After arrest in St. George, woman sentenced for stealing rental car from Denver International Airport

5th District Courthouse, St. George, Utah, date not specified | File photo, St. George News

ST. GEORGE — A woman was sentenced Wednesday on charges stemming from her arrest in St. George for her part in stealing a rental car from the Denver International Airport.

Chanel Laren Wideman, 19, of Aurora, Colorado, appeared in 5th District Court before Judge G. Michael Westfall for sentencing after pleading guilty last month to two of five charges filed against her in April, including second-degree felony theft and third-degree felony possession of a firearm by a restricted person.

As part of her plea deal, three charges were dismissed, including one second-degree felony count of theft by receiving stolen property, third-degree felony possession with intent to distribute and one count of misdemeanor possession of a controlled substance.

Wideman has been in custody since April 24, when a Utah Highway Patrol trooper pulled over 19-year-old Darrell Mitchell, of Denver, Colorado, for driving 93 mph in a 70 mph zone on Interstate 15 near milepost 3 in St. George. Troopers allegedly found prescription pills and a firearm during a search of the Chrysler 300 that Mitchell and Wideman were traveling in, a vehicle that was reportedly stolen from a rental car agency at the Denver International Airport.

The state recommended the court follow the recommendations outlined in a presentence report submitted in the case that included 120 days in jail and 36-months probation.

Prosecutor Rick Erickson said Wideman by all accounts knew what she was doing while committing the crimes, adding that “she is an intelligent young lady with a lot of potential.”

Chanel Laren Wideman, 19, of Aurora, Colo., booking photo posted in Washington County, Utah, April 24, 2019, | Photo courtesy of the Washington County Sheriff’s Office, St. George News

Wideman’s defense attorney, Ed Flint, said his client’s age should be considered, reminding the court that she is 19 years old. Flint said she dodged federal charges in the case primarily “because she is young and doesn’t have a long history of serious criminal problems.”

Flint agreed with the sentiment that Wideman has a great deal of potential, which will “help her do very well on probation.”

Flint said his client agreed to the terms of her plea deal with the stipulation that she get credit for 85 days of time served and requested that she be eligible for a good behavior time reduction. With that, he said, his client would be eligible for immediate release.

Wideman then addressed the court.

“I am truly remorseful and I feel that this was definitely a wake-up call for me,” she said. “I want to do better.”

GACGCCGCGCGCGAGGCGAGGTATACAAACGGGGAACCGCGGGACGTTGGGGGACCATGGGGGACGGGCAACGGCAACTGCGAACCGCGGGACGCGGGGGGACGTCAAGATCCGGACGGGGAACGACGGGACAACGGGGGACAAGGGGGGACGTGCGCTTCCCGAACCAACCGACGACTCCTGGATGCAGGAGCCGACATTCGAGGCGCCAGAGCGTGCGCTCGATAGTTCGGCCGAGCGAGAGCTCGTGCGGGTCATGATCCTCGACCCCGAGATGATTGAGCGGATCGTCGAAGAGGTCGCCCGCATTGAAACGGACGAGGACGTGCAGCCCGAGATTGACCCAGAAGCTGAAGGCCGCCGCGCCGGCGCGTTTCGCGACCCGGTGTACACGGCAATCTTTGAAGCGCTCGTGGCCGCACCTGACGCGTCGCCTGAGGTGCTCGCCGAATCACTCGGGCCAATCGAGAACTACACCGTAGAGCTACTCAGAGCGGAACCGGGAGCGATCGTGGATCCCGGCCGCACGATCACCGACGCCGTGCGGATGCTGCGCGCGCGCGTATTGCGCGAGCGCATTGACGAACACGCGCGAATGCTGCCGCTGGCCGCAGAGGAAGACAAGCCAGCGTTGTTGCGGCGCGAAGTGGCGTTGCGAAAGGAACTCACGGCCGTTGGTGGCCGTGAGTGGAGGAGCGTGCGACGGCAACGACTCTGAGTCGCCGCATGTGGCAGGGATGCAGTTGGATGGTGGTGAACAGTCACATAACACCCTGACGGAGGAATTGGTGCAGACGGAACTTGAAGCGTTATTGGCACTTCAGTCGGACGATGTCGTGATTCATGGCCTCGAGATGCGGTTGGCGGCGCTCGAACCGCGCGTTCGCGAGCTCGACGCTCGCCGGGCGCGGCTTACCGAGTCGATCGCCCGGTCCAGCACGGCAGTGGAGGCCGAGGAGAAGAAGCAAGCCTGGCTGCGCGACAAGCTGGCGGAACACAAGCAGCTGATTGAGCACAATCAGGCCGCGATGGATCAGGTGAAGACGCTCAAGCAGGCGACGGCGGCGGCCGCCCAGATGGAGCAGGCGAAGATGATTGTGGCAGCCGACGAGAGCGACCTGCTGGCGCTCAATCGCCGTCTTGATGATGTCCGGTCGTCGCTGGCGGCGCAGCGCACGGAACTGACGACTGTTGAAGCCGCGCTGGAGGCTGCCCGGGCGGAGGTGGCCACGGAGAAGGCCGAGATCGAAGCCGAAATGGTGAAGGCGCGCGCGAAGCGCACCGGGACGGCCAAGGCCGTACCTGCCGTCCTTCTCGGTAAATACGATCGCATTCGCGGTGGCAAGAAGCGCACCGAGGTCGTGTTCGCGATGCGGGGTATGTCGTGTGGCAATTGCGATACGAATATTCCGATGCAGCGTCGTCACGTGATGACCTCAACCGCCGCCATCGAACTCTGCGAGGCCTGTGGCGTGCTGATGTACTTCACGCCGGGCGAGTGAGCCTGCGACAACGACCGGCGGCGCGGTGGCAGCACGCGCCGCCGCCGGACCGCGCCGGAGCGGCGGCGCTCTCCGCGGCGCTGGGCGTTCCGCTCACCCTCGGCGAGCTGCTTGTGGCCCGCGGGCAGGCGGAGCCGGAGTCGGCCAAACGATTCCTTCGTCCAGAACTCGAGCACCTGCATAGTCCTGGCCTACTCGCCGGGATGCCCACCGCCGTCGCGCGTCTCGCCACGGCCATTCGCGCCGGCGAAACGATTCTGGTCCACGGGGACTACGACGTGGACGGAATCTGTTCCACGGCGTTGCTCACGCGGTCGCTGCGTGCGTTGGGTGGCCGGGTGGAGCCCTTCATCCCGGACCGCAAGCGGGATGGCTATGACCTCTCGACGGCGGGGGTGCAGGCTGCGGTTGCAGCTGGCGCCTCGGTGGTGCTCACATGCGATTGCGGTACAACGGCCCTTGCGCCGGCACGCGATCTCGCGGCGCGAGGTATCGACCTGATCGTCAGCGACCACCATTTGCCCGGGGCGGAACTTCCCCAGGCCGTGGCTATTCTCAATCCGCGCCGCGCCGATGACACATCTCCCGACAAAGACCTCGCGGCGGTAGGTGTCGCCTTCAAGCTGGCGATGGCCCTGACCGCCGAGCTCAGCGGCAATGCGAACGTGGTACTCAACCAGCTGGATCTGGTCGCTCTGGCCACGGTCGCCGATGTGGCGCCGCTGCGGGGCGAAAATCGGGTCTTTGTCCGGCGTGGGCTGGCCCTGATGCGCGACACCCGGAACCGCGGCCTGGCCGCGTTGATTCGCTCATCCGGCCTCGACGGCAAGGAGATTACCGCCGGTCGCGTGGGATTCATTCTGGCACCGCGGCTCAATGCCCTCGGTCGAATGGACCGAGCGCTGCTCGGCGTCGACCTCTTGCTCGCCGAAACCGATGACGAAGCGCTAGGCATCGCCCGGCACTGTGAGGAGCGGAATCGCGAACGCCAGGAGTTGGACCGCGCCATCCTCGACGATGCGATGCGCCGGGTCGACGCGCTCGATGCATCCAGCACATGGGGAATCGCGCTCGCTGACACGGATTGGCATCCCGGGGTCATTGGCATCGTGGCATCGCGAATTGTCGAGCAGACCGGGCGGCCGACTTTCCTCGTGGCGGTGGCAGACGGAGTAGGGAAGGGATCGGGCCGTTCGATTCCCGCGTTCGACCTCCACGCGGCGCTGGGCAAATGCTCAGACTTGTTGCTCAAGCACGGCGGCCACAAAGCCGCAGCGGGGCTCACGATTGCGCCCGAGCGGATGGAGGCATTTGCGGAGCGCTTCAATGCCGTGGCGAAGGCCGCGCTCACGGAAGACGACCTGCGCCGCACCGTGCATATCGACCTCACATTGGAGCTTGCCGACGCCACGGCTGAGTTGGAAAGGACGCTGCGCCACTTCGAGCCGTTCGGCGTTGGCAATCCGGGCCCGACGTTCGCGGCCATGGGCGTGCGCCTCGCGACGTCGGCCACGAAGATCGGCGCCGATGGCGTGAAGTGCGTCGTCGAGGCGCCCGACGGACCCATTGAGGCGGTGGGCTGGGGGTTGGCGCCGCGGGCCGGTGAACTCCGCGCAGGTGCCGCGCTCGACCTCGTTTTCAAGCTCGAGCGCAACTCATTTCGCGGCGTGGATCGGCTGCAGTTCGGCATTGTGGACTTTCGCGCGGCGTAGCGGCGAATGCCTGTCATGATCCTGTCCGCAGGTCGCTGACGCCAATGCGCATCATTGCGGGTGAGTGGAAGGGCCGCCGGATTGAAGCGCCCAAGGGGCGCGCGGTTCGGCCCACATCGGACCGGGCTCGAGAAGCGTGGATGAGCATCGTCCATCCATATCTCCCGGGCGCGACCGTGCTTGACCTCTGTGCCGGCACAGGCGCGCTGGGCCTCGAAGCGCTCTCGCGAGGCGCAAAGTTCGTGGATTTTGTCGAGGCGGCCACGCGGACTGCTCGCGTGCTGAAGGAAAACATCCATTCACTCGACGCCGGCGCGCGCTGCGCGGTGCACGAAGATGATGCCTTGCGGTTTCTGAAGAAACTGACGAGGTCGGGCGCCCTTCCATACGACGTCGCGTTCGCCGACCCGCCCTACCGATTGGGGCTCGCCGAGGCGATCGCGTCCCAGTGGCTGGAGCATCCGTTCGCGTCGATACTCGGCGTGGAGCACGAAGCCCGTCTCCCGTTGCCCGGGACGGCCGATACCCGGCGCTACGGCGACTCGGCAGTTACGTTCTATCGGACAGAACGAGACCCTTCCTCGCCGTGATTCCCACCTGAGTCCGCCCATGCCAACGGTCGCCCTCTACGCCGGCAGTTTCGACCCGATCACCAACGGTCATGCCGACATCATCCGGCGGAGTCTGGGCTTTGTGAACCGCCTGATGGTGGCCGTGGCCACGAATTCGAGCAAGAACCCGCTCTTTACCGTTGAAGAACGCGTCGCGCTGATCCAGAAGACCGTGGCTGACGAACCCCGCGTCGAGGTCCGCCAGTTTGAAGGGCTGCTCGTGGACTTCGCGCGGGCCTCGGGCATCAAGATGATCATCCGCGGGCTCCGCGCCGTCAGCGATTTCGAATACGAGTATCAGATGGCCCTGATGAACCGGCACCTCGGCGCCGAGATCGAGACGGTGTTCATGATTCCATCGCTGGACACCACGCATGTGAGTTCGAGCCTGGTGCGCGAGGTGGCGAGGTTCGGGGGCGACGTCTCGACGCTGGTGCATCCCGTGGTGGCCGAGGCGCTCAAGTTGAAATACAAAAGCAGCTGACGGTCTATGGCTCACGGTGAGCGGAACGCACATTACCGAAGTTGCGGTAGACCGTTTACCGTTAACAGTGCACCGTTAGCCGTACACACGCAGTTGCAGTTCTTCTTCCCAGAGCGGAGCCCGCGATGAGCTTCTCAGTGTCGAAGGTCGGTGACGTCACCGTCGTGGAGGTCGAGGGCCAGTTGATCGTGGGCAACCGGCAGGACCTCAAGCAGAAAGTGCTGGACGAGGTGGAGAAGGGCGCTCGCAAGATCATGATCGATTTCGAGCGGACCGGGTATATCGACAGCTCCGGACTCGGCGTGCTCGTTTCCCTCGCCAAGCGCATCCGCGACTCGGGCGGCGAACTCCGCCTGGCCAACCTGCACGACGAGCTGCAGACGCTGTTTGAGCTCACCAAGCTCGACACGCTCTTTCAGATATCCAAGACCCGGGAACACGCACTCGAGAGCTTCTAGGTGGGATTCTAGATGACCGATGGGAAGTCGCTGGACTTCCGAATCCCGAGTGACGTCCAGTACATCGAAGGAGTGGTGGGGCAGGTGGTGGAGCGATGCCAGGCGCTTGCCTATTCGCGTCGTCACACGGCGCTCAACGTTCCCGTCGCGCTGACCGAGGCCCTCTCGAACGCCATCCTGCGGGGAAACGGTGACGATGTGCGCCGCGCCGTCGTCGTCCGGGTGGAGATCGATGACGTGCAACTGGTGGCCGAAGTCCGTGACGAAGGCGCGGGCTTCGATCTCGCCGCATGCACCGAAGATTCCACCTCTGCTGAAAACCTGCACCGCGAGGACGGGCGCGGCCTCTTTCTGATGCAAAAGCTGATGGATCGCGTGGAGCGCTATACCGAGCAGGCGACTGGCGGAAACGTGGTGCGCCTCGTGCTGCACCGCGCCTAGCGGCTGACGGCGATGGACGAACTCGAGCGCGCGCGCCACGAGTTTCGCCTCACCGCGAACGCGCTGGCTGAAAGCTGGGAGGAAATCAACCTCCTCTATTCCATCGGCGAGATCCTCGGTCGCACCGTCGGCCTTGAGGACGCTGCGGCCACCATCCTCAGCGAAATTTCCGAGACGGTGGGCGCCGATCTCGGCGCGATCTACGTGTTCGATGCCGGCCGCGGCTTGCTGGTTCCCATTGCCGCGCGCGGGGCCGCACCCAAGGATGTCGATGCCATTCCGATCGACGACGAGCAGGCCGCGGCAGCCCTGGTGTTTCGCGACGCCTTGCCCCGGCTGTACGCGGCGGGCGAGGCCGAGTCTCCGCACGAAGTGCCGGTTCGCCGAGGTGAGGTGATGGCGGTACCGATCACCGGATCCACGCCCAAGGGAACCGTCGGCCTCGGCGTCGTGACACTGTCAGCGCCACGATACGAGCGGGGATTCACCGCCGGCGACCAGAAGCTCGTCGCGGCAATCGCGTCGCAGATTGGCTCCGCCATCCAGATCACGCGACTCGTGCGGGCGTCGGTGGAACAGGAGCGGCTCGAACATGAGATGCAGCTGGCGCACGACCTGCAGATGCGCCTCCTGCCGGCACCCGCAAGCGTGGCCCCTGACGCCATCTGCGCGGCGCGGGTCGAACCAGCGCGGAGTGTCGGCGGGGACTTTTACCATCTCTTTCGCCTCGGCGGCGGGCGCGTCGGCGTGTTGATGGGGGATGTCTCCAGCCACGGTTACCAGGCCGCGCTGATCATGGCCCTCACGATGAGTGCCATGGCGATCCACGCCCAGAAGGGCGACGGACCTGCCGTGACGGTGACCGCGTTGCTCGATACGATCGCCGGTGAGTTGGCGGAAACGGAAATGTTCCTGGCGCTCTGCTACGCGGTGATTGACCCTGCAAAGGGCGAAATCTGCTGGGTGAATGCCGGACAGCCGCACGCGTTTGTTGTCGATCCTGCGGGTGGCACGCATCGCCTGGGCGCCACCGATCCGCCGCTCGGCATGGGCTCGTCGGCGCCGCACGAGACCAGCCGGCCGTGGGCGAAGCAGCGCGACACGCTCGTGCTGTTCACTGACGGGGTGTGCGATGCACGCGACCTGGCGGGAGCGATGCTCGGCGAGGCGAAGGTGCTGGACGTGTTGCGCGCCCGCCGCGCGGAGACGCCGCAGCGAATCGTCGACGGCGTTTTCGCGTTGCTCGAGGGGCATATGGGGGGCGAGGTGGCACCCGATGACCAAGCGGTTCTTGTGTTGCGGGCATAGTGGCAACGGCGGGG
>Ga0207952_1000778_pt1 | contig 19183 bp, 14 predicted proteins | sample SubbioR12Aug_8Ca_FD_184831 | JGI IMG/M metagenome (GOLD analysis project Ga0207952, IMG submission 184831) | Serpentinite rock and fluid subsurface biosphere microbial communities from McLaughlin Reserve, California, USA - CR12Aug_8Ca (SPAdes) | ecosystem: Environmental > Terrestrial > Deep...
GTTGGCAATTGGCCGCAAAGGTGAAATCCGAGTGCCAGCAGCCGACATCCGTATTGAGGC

Wideman told the court in June that she has been away from her children since the arrest in April, adding that the children’s father was recently sent to prison, making her return to Colorado even more urgent.

The maximum sentence on the second-degree felony of 1-15 years in prison was stayed, as was the $10,000 fine. On the third-degree felony conviction, the maximum sentence of 0-15 years in prison and $5,000 fine were also stayed.

Instead, Westfall sentenced Wideman to 120 days with credit for time served but ruled against any good behavior reductions, saying the additional time in jail would allow her to arrange for the interstate compact — an agreement between two states that allows sentencing and supervision requirements to be transferred. In this case, those requirements would be transferred to Colorado authorities where the defendant will serve out her sentence in order to be closer to her children.

Westfall ruled that should the compact agreement be completed before her jail sentence is over, then she would be transferred to Colorado at that time. If not, then he said she “will be spending that time in jail in Utah.”

In addition to the jail term, she was placed on 36 months probation, will be required to obtain full-time employment or schooling upon her release and must complete substance abuse evaluation and treatment as well as a mental health evaluation. She was also ordered to obtain a GED or high school diploma, pay a $500 fine and complete a life-plan. Erickson suggested that Wideman complete a parenting class, which Westfall also ordered as part of her sentence.

Wideman’s co-defendant, Mitchell, was also charged with second-degree felony theft by receiving stolen property, as well as two third-degree felonies – one count of possession of a firearm by a restricted person and one count of possession with intent to distribute a controlled substance – along with misdemeanor drug possession and speeding.

Mitchell appeared in 5th District Court before Judge Eric Ludlow the day after the arrest. His bail was reduced to $10,000, which he posted with a bail bonds company before his release. A plea by mail hearing is scheduled in 5th District Court Aug. 27 at 9 a.m.

This report is based on statements from police and may not contain the full scope of findings. Persons arrested or charged are presumed innocent until found guilty in a court of law or as otherwise decided by a trier-of-fact.


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Copyright St. George News, LLC, 2019, all rights reserved.


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